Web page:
I started a 30 Day Journal Challenge (insert adorable little bitmoji with eyes rolling). I never should've have ventured into these waters with the attitude that I brought with me (as evidenced by the eyes rolling). From Day One I fought it. I didn’t like the prompts; they were too corny, too forced, too psycho-babbley. I didn’t like the seemingly threatening emails that were in my mailbox every morning guilting me into dropping everything in order to write. (Ya, that was all me with the guilting thing). The notion of sitting down to journal hung over my head all day until finally I would just sit down and hastily complete the task at hand. Fine. I’ll just do it!
That is really not the right way to approach a 30 Day Journal Challenge. I seem to have an unhealthy, if not dysfunctional problem with challenges. So, if anything, this whole thing got me thinking about THAT. Thinking about challenges in general. Here’s what I learned.
Challenges come with different…shall I say, challenges? For the most part, people think of challenges as something to strengthen your character. They're something to face, and then subsequently overcome, thus generally making you a better person; the elusive diploma, the much deserved job promotion, the completed marathon, the clean and sober slate. More often than not, challenges are an opportunity to grow, or evolve. They can open up your soul so completely that the only thing left is to drop to your knees in awe and gratitude. Challenges such as these are amazing…Unless they aren’t.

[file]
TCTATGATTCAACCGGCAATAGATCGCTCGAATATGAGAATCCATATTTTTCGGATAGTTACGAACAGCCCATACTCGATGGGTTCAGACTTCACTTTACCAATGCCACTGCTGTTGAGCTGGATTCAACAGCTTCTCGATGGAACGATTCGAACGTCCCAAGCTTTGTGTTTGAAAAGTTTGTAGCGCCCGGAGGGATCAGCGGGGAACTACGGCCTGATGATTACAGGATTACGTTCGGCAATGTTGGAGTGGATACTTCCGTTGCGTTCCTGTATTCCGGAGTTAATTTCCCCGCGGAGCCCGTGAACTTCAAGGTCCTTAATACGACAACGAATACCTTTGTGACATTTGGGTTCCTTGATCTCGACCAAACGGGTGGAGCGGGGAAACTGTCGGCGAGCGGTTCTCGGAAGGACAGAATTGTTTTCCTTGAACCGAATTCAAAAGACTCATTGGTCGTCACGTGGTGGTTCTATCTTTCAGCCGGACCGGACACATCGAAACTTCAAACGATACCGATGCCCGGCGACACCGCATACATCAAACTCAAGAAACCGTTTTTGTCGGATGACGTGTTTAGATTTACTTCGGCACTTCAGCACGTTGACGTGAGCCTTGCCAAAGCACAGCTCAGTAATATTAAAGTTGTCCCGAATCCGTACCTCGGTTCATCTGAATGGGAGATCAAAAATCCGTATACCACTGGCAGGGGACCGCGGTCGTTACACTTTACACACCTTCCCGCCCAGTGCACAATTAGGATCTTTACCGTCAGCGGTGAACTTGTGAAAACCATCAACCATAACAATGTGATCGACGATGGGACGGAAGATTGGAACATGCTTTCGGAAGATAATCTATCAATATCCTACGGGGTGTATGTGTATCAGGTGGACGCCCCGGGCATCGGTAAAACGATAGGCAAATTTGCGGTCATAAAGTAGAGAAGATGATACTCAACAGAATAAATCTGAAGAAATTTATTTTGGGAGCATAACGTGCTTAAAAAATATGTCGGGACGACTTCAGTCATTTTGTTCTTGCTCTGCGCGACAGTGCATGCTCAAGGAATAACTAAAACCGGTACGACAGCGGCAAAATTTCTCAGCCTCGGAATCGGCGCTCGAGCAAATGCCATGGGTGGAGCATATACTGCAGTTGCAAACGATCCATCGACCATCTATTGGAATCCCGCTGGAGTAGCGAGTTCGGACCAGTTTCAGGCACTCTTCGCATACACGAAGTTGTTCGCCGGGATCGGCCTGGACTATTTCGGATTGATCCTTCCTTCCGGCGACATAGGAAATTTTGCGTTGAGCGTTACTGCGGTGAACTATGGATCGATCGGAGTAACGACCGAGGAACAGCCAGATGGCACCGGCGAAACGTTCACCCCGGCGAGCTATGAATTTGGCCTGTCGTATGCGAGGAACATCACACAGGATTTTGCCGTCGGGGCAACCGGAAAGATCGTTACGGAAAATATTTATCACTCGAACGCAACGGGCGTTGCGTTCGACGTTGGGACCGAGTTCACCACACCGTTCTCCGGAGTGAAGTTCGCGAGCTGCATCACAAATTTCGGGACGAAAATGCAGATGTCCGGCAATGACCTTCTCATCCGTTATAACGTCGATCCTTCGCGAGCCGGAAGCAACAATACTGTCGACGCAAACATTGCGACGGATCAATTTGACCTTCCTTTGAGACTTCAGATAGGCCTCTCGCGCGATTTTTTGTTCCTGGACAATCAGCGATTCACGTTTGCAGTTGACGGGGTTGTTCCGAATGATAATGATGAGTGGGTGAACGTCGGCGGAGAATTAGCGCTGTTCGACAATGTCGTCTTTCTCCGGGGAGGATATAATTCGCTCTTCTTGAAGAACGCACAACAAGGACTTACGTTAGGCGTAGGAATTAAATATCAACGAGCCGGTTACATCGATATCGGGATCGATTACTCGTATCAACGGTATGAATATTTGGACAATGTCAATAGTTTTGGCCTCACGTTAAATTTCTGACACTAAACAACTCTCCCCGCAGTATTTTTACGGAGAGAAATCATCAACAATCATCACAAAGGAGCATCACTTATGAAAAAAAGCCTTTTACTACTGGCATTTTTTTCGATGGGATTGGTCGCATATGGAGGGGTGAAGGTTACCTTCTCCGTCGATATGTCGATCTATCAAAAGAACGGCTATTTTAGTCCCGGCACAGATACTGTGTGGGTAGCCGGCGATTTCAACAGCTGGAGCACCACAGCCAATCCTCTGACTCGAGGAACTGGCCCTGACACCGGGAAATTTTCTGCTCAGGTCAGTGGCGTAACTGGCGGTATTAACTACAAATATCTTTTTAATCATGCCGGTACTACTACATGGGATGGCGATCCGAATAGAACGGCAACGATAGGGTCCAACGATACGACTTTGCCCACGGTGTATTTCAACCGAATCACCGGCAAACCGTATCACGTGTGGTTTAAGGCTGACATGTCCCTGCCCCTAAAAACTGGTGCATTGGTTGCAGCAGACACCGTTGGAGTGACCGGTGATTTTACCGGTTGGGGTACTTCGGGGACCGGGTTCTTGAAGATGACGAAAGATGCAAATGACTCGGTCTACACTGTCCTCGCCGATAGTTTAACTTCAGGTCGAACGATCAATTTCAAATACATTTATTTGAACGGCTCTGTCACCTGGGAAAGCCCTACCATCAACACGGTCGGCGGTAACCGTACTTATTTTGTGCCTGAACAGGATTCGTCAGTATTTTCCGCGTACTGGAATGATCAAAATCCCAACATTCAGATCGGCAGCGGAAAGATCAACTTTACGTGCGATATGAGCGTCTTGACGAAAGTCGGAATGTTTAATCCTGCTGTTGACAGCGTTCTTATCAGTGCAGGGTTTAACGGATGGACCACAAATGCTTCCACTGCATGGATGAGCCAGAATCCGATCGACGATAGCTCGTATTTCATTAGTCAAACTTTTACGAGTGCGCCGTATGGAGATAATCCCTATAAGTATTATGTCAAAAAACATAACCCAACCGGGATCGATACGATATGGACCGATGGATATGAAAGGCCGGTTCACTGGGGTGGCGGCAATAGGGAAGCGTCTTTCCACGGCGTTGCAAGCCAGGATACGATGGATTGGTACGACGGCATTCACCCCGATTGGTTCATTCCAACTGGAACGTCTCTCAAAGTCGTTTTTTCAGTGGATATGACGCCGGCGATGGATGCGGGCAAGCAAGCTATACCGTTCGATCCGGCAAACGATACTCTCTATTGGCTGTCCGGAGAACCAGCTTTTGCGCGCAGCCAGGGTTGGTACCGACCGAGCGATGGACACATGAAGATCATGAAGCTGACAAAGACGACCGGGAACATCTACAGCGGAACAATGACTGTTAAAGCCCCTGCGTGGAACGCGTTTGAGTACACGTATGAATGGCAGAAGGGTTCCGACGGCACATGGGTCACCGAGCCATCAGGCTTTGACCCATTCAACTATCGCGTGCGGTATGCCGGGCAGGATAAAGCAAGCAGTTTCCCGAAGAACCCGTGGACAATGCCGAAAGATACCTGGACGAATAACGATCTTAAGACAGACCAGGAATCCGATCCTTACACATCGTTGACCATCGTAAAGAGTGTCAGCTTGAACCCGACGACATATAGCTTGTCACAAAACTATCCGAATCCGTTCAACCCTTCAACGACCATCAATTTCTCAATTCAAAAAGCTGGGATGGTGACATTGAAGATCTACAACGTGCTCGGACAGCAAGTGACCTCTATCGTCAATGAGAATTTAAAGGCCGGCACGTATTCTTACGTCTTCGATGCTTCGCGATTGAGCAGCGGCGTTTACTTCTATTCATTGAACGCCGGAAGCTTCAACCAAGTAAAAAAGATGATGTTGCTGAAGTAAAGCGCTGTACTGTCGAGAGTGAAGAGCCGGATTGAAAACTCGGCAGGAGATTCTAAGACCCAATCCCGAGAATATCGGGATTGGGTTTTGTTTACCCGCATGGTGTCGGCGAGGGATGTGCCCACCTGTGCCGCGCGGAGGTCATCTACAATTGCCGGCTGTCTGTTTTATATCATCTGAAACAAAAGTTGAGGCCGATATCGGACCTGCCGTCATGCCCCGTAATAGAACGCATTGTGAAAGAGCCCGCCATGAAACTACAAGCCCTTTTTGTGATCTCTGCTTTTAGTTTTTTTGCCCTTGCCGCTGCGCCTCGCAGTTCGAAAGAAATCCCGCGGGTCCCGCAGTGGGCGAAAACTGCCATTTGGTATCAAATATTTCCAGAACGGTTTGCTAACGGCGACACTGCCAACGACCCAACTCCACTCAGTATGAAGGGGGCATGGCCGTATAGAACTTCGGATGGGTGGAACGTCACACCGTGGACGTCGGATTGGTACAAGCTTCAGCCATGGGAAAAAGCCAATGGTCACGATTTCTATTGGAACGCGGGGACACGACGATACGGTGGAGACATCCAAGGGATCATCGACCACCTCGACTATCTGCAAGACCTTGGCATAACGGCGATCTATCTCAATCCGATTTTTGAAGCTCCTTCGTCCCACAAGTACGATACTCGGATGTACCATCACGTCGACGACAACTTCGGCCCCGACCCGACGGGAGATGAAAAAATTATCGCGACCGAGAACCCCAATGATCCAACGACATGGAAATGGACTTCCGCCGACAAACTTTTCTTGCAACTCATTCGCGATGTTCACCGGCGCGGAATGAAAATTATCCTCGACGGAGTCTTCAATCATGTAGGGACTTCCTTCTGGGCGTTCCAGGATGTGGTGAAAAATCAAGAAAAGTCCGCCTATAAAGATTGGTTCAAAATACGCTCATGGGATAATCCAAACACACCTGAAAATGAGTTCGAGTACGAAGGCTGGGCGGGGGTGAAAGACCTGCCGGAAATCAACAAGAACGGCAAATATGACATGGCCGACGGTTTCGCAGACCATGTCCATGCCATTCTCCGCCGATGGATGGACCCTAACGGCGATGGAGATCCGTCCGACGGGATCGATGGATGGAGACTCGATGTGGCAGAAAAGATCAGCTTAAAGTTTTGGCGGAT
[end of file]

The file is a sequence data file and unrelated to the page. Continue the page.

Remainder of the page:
The double-edged sword with challenges, at least for me, is when they take the tone of a dare or provocation. And all too often, I let that happen. I blame DNA. Ok, no - there is no blame here, just awareness. (Spoken like a true yogi). I am aware that I seem to have a deep seated compulsion toward competitiveness. It served me well as an athlete. The drive and commitment resulted in success on the court, but all too often it could turn ugly. Just ask my tennis friend who accused me of “opening up a can of whoop-ass” on her one day to the point of moral exhaustion and defeat. Eventually, I relinquished competitive sports in the name of sanity ( and friendship). It initially started as a need to recover from injury, but eventually I fessed up to the fact that a competitive spirit was just not serving me well anymore. The challenge to defeat someone had superseded the challenge to simply play.
So, back to this journaling challenge, and the ugly turn it took. After the first day I felt the competitiveness rising in me as I felt challenged to not back down…to not fail. Then I got angry and accusatory. That same feeling of when a terrible call is made by a ref, or an opponent on the tennis court calls a ball out that was so obviously (in my opinion) in. This was not a good feeling to have when simply playing along with a well-intentioned challenge. I sat back. I took a deep breath. I recognized it. And then I breathed some more. A lot more. And I thanked whatever it was, whoever it was , or however it was that I landed on this journey of awareness that might still be eluding me if it hadn't been for a silly little yoga class at the J…and some pretty awesome DNA.
As the season of challenges approaches with the start of a new year, and all kinds of recommendations for how to improve your life start glaring at you with no mercy, stay mindful. If a challenge is calling to you, approach with awareness. What is your true desired outcome? What pitfalls lie ahead, and how will you handle them? If you tend toward the “I will take you down” attitude, can you change it to the “I will rise up” one? Whatever the outcome, trust the process. And always…ALWAYS…breathe.
Trust the Process